African Musician Hamza El Din Dead at 76
Thu, 01 Jun 2006 11:00:42
Hamza El Din has passed away in a Berkeley, California hospital, following complications that arose from a gallbladder infection. The influential North African composer was 76, and is survived by his wife, Nadra.
El Din has been dubbed the "father of Nubian music," and his decades-long career helped bring widespread attention to the sounds of his native North Africa, while carving out his own style by blending Arabic and Western influences. He was perhaps best known for his mastery of the oud, a pear-shaped stringed instrument that is related to the lute.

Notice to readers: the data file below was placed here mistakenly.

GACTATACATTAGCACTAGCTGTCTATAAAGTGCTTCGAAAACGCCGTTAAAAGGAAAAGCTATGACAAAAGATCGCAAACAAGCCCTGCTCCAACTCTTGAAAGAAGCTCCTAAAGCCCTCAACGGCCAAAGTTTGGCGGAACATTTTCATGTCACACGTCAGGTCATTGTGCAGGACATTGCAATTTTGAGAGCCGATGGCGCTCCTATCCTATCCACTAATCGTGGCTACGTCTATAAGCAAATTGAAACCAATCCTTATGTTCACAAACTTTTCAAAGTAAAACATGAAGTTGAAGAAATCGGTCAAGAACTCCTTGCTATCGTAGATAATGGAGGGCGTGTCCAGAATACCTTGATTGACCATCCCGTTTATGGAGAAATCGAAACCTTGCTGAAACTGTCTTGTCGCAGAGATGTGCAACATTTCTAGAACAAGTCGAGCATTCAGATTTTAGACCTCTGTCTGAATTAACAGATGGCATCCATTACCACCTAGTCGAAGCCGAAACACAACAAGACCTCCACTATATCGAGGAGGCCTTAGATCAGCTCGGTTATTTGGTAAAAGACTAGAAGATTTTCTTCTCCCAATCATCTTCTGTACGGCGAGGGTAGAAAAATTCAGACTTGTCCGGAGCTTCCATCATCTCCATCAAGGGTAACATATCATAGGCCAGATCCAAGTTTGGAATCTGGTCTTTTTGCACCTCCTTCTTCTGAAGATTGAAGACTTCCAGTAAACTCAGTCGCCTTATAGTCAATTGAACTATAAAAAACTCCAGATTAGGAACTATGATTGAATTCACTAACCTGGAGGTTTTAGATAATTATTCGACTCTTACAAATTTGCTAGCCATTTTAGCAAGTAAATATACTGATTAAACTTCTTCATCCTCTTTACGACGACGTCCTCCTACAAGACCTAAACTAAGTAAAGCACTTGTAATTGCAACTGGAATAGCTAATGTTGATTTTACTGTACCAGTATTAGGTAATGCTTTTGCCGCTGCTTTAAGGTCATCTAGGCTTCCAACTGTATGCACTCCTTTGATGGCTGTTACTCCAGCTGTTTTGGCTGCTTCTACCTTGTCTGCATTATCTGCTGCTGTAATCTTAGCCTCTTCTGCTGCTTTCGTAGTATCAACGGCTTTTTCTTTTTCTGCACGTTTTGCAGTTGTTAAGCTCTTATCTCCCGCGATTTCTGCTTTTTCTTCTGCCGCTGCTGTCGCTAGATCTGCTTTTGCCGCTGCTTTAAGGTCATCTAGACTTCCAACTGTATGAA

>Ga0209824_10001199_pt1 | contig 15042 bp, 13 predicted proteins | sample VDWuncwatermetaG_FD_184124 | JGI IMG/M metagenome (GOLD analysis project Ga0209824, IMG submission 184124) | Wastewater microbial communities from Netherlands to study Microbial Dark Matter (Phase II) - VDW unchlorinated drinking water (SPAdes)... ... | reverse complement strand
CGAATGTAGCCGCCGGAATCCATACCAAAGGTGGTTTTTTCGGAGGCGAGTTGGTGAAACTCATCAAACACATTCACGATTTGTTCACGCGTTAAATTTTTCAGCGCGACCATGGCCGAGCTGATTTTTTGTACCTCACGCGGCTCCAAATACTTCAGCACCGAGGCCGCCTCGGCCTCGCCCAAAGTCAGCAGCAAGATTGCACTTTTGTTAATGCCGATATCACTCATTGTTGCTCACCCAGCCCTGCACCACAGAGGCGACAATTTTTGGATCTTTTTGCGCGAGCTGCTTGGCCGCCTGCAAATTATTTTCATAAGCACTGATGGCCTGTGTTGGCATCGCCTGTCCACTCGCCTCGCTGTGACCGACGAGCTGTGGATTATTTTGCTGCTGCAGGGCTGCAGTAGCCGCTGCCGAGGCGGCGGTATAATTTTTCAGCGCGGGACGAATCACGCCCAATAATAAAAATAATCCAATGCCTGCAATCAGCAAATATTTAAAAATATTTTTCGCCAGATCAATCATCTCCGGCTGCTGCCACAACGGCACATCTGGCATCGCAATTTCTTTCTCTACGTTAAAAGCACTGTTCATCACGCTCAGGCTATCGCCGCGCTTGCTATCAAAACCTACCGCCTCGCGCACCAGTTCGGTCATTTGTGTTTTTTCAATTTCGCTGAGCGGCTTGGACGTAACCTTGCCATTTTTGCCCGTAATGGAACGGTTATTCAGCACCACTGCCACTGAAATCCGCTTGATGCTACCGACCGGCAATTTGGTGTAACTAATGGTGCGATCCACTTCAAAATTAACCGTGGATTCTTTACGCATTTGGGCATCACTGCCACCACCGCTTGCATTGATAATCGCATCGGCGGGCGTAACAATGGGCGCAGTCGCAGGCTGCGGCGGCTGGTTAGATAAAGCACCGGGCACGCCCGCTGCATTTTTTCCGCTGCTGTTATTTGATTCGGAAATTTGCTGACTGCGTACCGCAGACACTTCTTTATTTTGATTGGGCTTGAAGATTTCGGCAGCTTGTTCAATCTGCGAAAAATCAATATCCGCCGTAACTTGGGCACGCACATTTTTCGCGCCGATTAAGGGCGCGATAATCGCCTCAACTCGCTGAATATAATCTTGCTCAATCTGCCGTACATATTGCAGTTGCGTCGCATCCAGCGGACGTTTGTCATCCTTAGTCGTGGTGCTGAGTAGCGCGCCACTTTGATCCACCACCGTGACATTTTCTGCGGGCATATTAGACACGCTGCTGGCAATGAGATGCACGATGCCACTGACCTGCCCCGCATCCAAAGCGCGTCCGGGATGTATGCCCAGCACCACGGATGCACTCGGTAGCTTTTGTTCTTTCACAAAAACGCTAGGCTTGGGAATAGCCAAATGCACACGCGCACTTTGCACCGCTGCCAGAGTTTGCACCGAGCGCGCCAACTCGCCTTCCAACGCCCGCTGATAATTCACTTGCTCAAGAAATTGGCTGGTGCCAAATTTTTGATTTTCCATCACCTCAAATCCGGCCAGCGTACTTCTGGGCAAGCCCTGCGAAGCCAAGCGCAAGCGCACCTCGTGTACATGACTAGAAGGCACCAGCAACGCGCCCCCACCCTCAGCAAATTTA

El Din was introduced to American audiences in the mid-'60s, when he released a pair of albums on Vanguard and played at the Newport Folk Festival. He spent most of his time thereafter in the Bay Area, and released what many regard as his masterpiece, Escalay: The Water Wheel, in 1971. He would go on to collaborate with Kronos Quartet, film director Peter Sellars, and the Grateful Dead, with whom he played at the Great Pyramids in 1978.
"Hamza taught me about the romancing of the drum," Dead drummer Mickey Hart told the San Francisco Chronicle. "His music was very subtle and multilayered."
Not content with mastering the mystery of just one instrument, El Din was a lifelong student of music, spending time in Japan to study the biwa (another lute relative), and also in Rome to study classical guitar and Western music. He also taught ethnomusicology at a number of American universities. El Din later became a regular performer on the festival circuit, and last released an album, A Wish, in 1999.
--The ARTISTdirect Staff